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Yemen Conflict

Understanding the Yemen conflict | Tariq Mahmud

The year 1979 was a watershed in the history of Pakistan in many ways — there was the Iranian Revolution that brought a cataclysmic change next door, there was the execution of an elected prime minister, Zulfikar Ali Bhutto, and then there was the Soviet occupation of Afghanistan with the Red army stationed just a few kilometers away from Peshawar.

We are still reeling from the combined impact of these three events and one can find certain similarities with modern-day events and those that took place in 1979. There is, however, one key difference. Way back in 1979, it was General Ziaul Haq and his hand-picked coterie of men taking the key decisions, while today we have a parliament with a persuasive influence on the state’s responses to a fluid and highly uncertain situation in the region.

While the Soviet occupation in Afghanistan spawned the unremitting phenomenon of jihad, drawing Arab and indigenous warriors to the war of attrition, the Iranian Revolution set the stage for proxy wars along sectarian fault lines. A stage came when there was a complex mix of the two phenomena. The Afghan jihad was geared through generous patronage from the US and Saudi Arabia, which provided cash and weapons while Pakistan provided the staging ground. Over a period of time, the ideological content that was provided resulted in the throwing up of deadly outfits like al Qaeda, as well as other groups, both Afghan and Arab, and subsequently, the Pakistani Taliban.

The Iranian Revolution, on the other hand, set the pace for movements like Hezbollah in the region. Over a period of time, the other side of the divide threw up forces like the Islamic State, which has now turned Syria and Iraq into permanent war zones. There is, however, a difference between the two discourses. The outfits that were spawned as a result of the Afghan jihad turned their guns against their own benefactors, while the ones resulting from the Iranian Revolution remained closely aligned with Iran. This is mainly because the latter movements are geared more towards political empowerment than ideological pandering with the flexibility to co-opt other partners to meet common objectives whenever the situation so demands.

The events in Yemen are being seen through the sectarian prism while the situation on the ground suggests that the Houthis, who have captured vast swathes of territory and strategic points, have not overloaded their movement with sectarian identity. They have entered into compacts with many diverse groups, including the former president Abdullah Saleh in their fight against the beleaguered Saudi-backed central authority. Despite the much-touted Iranian factor, the conflict in Yemen is primarily internally driven. We need to understand the context before committing ourselves in any manner.

In the southern part of Yemen, there are simmering secessionist movements, like that of Al-Hirak al Janubi which is striving for the split of the country along the old lines i.e., between South and North Yemen as had been the case in the past. In 1990, the two countries were merged together. This movement has an eye on the coastline and the strategic strait in the Red Sea navigating the oil trade. The Houthis, on the other hand, have a strong presence in the north and have also moved southwards with the central government’s resistance crumbling. In their struggle, they do not press any sectarian strand to the exclusion of their allies against the Saudi-backed central government. They have allies in the security forces and have publicly taken anti-US and anti-Israel stances. Further meltdown and increasing air attacks by the Saudi-led forces may well trigger the influx of displaced persons to Saudi Arabia’s eastern province which adjoins Yemen. This is a matter of concern for the Saudis. The GCC states have backed the air strikes against the Houthis but these may not deliver results unless they are backed by on-ground operations. The Gulf armies are hardly trained in this regard as they are mainly meant to quell small-time local rebellions and to maintain internal security. The Saudi request to Pakistan for assistance has to be understood in this backdrop.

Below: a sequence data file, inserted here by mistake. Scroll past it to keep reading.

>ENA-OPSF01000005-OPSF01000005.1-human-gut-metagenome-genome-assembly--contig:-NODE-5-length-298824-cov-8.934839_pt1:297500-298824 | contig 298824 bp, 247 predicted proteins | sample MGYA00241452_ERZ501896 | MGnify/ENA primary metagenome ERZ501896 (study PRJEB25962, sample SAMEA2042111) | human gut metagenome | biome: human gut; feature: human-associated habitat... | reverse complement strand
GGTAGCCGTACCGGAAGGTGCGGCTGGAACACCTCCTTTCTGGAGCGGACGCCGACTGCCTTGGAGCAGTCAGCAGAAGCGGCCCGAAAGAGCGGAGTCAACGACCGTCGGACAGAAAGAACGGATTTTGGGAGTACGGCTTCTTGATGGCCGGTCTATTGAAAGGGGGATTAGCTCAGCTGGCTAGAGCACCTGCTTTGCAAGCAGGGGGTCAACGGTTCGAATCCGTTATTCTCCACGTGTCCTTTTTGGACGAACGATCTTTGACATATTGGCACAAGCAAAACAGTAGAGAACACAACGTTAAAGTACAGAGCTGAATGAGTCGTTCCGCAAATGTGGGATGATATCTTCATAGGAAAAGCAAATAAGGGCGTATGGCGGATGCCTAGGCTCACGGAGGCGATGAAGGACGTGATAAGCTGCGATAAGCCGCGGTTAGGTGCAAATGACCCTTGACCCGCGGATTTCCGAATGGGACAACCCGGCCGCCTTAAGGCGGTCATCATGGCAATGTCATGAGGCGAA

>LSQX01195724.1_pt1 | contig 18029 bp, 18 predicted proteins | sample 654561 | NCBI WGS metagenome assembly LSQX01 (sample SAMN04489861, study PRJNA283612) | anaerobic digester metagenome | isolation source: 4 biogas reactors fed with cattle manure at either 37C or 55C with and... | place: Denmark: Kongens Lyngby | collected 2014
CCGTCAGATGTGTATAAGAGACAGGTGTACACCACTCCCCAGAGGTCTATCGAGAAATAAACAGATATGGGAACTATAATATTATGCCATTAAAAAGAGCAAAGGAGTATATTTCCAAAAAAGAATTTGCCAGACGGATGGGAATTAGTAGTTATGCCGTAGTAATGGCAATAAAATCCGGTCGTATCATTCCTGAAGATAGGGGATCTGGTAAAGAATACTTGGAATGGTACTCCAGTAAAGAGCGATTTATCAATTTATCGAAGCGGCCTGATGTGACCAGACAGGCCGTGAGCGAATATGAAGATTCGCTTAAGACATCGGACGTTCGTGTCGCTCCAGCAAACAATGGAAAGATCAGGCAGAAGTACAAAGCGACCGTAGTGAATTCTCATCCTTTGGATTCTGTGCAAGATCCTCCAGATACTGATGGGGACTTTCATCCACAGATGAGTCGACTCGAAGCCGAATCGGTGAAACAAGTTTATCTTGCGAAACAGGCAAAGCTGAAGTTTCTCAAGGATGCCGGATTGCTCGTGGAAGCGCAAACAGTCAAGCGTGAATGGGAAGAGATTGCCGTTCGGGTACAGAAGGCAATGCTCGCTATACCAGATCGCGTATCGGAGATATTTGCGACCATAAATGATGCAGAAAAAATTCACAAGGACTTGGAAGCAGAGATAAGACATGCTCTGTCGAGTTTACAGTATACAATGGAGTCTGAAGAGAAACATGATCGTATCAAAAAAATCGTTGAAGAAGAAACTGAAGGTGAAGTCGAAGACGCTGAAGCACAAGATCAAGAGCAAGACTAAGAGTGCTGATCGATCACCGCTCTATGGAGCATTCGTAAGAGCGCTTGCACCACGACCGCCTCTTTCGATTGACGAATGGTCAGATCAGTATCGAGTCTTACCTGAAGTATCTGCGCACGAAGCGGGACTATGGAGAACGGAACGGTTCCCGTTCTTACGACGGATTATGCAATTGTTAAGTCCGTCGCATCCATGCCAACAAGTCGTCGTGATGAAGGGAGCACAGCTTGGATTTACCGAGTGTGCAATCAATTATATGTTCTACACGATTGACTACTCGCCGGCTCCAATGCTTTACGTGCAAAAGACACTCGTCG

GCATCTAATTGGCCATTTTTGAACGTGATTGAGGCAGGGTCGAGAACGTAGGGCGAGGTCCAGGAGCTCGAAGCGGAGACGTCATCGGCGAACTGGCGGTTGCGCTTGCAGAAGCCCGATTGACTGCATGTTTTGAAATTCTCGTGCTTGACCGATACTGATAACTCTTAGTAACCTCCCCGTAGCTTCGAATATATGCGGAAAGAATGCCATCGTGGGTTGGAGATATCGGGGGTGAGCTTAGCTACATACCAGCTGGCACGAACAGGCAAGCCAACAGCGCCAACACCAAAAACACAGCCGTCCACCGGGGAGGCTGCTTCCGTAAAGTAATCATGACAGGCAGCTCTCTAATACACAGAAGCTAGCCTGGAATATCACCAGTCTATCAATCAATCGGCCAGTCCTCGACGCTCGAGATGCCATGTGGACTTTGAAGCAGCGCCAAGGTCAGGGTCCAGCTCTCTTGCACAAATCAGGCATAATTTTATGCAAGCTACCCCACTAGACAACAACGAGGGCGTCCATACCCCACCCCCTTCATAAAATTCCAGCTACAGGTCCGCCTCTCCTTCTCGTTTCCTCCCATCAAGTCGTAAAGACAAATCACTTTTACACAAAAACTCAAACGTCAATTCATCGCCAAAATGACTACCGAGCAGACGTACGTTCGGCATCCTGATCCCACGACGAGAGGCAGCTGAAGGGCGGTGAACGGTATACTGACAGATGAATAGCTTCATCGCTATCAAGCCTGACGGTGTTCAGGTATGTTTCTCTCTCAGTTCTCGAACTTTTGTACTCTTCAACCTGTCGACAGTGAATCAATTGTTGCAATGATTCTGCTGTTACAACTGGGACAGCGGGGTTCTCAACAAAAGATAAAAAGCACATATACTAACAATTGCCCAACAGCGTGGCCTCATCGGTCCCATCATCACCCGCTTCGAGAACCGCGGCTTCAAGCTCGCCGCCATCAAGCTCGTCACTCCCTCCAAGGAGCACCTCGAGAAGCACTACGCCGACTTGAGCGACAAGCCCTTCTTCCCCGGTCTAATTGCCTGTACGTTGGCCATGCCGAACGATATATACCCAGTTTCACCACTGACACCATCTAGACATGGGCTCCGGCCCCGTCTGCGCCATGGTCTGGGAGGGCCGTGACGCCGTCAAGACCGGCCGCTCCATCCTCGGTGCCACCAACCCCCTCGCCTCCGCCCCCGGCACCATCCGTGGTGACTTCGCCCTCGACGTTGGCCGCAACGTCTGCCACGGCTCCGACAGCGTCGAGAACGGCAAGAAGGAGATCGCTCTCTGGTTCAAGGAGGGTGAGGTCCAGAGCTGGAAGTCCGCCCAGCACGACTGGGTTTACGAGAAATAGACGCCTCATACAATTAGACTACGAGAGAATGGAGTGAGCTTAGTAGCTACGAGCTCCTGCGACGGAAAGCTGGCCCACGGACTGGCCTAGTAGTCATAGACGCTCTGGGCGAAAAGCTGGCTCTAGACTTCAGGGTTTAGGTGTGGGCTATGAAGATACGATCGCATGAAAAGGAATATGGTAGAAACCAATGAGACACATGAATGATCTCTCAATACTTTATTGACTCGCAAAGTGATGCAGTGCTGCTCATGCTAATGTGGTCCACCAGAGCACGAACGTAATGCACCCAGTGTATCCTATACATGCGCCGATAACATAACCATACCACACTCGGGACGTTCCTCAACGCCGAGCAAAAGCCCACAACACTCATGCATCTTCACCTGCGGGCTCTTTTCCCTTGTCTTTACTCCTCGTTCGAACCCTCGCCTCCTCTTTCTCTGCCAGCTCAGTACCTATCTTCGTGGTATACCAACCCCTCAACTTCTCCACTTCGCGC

Pakistan already has enough on its plate in terms of the ongoing war on terror. Sectarian fault lines continue to burst at the seams from Gilgit to Hazara Town in Quetta. While heeding Saudi concerns, we should be helping the parties to come to some arrangement in handling the crisis. Fingers are being pointed towards Iran for allegedly supporting the Houthis. Pakistan needs to open instant channels with Iran and bring home the seriousness of the situation and elicit its response to the crisis.

Pakistan is eminently placed for this role more than any other Muslim country. The prime minister has met with the Turkish leadership on the issue, but it is more important to engage with Iran to diffuse the situation. Saudi Arabia needs to take stock of its domestic situation as well, more so in its eastern province where there is a growing feeling of having been left out of the system.

The late King Abdullah initiated a commendable process of reforms, improving consultative mechanisms and giving more rights to women. After his death, the process should not falter and the push for a more inclusive society should continue.

Published in The Express Tribune, April 7th,  2015.

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